Choosing Big Technologies
Title: Choosing Big Technologies
Editor(s): KRIGE, John
Publisher: Harwood Academic
Citation: Chur/Philadelphia, Harwood Academic, 1993
The majority of the papers comprising this collection were prepared for a symposium held at the European University Institute (EUI) in Florence in November 1991.1 The symposium's main, and more or less explicit aim, was to draw comparisons between the decisionmaking processes leading to the choice of big technologies in the public sector. This was to be done along three axes. Firstly, there was the technology itself. To this end papers were solicited dealing with four different domains — space, highenergy physics, aerospace and nuclear physics. About half of the papers dealt with space. This partly reflected personal interests. The present author, who is based at the EUI, along with Michelangelo De Maria and Arturo Russo, have recently undertaken to write the history of the European Space Agency (ESA). It was also because ESA and the European University Institute were the joint sponsors of the meeting. The second hoped-for comparative axis was geographical/political. Speakers were invited from the United States, from Western Europe, from Japan and from Russia (the latter finally being unable to attend). Thirdly, an attempt was made to mix academic researchers with policy makers, industrial consultants, and scientists and engineers. In the event while the bulk — though by no means all — of the speakers were scholars in the field, about 40% of the audience were not in this category. The aim of this preface is neither to provide some general overview of the factors shaping the choice of big technologies — a perilous undertaking given the heterogeneity of such technologies and the contexts in which they are "chosen"—, nor to try to introduce individually the papers presented in this collection — an enterprise which is usually rather forced and of dubious intellectual merit. Instead it is a personal — and so biassed by our own knowledge and research interests — attempt to identify some of the themes that frequently emerged at the conference. We do not pretend to have been exhaustive, nor to have done justice to the richness of the individual contributions.2 Our aim is the more modest one of orientation, of using the themes as markers to guide the reader into the papers presented here. One common characteristic of the technologies discussed at the meeting was that they were big in the physical sense, and that they have grown in size, power and cost over time. The first nuclear particle accelerator built by Lawrence at the Radiation Laboratory in Berkeley in the early 1930s could fit in one's hand. Before the decade was out he had raised funds to build a machine whose magnet weighed several thousand tons. The postwar generation of machines has continued the trend. The linear accelerator at Stanford is two miles long. CERN's most recently commissioned electron-positron ring has a circumference of 27km. And what is true for high-energy physics is true for satellites, for launchers, for aircraft. These technologies have reached higher energies, weigh more, can carry greater payloads, and go faster than their predecessors.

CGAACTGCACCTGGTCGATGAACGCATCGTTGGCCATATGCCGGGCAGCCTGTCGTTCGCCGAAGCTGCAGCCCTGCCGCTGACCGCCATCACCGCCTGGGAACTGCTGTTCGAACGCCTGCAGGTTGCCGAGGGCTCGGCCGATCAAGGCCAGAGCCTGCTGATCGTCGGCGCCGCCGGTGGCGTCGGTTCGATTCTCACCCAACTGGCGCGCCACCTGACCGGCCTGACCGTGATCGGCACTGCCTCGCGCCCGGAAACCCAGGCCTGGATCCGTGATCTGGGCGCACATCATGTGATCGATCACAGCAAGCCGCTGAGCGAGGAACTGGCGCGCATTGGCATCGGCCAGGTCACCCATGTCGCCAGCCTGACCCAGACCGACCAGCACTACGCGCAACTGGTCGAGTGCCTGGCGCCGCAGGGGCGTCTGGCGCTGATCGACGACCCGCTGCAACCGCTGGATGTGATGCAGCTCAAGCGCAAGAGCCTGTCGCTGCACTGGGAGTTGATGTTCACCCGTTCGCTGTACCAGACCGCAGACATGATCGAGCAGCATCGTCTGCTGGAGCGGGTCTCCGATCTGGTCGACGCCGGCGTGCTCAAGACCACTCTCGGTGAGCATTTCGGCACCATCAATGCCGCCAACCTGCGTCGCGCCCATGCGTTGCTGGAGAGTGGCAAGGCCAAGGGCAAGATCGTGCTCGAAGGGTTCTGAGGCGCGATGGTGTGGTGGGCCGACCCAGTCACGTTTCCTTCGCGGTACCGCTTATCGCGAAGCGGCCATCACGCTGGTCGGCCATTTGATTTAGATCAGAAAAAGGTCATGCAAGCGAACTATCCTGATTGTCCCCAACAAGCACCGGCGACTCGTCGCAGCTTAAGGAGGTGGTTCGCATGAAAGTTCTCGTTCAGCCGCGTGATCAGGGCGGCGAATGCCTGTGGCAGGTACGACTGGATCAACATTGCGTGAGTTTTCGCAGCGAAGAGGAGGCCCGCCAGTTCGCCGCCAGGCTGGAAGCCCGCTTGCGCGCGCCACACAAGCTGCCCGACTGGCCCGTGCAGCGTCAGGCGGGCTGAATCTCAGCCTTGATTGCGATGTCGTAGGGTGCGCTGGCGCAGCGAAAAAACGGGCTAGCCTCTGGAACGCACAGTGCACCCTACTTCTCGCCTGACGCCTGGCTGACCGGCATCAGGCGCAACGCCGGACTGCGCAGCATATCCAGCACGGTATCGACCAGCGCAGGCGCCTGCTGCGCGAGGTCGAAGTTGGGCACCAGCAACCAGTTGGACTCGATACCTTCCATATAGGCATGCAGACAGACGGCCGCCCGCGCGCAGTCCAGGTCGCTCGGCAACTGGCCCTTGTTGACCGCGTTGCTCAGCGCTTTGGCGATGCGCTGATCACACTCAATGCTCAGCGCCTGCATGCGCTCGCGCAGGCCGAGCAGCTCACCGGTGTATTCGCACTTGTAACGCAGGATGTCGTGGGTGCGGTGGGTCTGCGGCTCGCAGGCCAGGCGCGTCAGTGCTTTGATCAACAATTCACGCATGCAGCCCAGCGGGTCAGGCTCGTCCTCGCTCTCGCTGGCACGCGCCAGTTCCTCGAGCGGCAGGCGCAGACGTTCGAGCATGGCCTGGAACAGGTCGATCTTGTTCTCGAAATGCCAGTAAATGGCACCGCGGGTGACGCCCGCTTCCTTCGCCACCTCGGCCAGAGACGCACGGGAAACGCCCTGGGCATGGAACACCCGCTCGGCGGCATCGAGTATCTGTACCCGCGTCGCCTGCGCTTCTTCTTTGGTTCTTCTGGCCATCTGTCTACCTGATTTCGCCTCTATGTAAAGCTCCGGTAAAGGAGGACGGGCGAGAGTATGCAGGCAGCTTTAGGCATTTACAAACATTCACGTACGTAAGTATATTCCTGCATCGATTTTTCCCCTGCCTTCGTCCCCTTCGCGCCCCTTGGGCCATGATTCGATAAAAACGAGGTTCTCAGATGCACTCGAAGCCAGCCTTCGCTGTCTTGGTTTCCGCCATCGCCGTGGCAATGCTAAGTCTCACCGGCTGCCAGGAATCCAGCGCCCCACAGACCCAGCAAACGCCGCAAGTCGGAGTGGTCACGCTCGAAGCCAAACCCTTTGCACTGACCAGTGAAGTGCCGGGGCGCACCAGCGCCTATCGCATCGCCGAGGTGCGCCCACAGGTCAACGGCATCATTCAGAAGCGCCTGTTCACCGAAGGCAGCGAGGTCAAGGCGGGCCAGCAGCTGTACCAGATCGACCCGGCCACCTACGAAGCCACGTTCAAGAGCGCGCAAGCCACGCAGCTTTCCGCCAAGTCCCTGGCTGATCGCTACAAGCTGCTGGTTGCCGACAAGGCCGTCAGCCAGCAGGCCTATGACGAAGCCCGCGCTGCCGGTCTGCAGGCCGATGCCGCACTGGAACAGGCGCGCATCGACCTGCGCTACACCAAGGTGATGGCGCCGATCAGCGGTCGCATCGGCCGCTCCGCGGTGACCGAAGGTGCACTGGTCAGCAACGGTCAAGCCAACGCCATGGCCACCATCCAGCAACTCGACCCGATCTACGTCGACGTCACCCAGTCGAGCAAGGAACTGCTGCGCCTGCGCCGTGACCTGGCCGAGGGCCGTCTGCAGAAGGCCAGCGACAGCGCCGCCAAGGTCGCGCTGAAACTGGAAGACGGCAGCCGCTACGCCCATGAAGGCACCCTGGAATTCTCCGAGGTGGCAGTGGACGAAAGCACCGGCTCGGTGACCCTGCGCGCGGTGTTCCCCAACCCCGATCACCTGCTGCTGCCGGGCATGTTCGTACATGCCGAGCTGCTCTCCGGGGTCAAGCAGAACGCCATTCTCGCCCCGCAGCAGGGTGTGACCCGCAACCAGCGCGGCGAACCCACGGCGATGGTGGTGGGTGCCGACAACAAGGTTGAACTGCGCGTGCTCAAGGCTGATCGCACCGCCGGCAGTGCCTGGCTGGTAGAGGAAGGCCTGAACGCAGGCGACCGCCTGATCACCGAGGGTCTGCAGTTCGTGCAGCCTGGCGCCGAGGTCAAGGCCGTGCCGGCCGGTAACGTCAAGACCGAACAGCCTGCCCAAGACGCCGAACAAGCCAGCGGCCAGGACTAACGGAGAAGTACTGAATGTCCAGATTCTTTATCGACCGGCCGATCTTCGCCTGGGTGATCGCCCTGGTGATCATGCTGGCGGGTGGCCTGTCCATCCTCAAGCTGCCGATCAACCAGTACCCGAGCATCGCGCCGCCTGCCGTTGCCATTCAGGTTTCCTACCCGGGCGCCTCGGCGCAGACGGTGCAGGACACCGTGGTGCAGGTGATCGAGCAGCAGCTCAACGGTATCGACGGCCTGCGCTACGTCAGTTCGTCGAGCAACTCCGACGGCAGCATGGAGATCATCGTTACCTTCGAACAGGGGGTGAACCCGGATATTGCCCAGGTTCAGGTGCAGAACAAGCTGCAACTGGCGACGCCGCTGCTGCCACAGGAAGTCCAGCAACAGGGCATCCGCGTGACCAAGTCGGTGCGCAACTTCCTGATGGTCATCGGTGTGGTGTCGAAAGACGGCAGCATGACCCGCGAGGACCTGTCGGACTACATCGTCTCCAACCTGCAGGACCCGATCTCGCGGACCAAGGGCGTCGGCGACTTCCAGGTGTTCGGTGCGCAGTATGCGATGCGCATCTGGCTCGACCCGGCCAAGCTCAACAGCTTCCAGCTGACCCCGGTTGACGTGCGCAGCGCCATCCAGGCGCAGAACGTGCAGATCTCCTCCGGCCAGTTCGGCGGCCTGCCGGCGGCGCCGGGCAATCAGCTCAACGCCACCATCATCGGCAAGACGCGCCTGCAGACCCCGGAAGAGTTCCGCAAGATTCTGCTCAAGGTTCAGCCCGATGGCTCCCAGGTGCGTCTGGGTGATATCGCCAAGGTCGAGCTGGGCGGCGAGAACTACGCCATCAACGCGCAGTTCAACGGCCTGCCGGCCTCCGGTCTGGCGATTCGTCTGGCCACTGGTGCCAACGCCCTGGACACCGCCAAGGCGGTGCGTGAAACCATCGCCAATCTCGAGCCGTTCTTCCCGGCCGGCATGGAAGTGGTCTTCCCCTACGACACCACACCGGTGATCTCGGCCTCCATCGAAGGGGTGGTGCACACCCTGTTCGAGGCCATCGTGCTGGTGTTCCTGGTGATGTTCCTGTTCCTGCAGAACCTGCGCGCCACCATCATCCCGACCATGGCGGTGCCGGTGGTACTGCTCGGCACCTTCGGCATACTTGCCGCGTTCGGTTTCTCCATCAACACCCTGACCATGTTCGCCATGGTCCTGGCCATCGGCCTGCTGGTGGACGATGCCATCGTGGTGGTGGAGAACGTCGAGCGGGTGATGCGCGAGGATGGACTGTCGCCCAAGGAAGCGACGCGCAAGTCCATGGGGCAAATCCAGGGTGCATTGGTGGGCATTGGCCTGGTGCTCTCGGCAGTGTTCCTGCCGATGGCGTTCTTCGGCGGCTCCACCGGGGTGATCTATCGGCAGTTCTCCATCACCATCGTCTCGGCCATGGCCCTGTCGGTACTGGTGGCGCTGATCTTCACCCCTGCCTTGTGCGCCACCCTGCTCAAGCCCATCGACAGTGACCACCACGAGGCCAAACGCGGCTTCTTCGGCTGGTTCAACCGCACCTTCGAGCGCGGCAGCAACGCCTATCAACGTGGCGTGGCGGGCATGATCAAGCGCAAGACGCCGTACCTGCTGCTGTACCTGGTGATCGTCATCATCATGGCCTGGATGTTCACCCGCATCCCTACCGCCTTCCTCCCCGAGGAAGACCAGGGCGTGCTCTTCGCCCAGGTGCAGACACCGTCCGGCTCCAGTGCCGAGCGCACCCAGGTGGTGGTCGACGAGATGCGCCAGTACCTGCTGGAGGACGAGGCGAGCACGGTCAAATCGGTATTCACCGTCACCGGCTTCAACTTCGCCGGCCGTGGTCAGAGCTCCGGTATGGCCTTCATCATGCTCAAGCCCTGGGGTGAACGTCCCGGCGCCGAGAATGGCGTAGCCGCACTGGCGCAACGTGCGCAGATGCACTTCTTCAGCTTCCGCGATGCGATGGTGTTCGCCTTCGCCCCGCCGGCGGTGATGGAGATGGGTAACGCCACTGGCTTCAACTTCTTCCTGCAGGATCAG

Table of Contents:
--Preface vii --List of Contributors xiii --The Rise and Fall of ESRO's First Major Scientific Project, the Large Astronomical Satellite (LAS)/John Krige 1 --Choosing Big Projects in Space Research: The Case of ESRO's Scientific Satellite COS-B1/Arturo Russo 27 --The Conjunction of Political, Institutional and Industrial Issues in the Choice of Experimental Communication Satellites in Europe, Compared to the USA and Japan/Marc Giget 63 --Space Communications in Europe. How Did We Make It Happen?/Rene Collette 83 --Making Big Technology Serve the User: U.S. Remote Sensing Programs/Pamela E. Mack 95 --Early European Attempts in Launcher Technology: Original Sins in ELDO's Sad Parable/Michelangelo De Maria and John Krige 109 --Choosing Big Technologies: Examples from the U.S. Space Program/John M. Logsdon 139 --Understanding Japanese Technological Decision-Making: The Case of Space Policy/Joan Johnson-Freese 151 --The Decision-Making Processes for the Main Particle Accelerators Built Throughout the World from the 1930s to the 1970s/Dominique Pestre 175 --Technology Choice in Early High-Energy Physics/Robert W. Seidel 189 --The Back-End of the Nuclear Fuel-Cycle/William Walker 203 --Civil and Military Aircraft in the UK/Philip Gummett 223 --Choosing Big Technologies: The Core Issues/Roger Williams 235 --Index
Papers prepared for a symposium held at the European University Institute, Florence, November 1991. The articles appearing in this book were first published in Volume 9, Numbers 1-4 of the journal of History and Technology.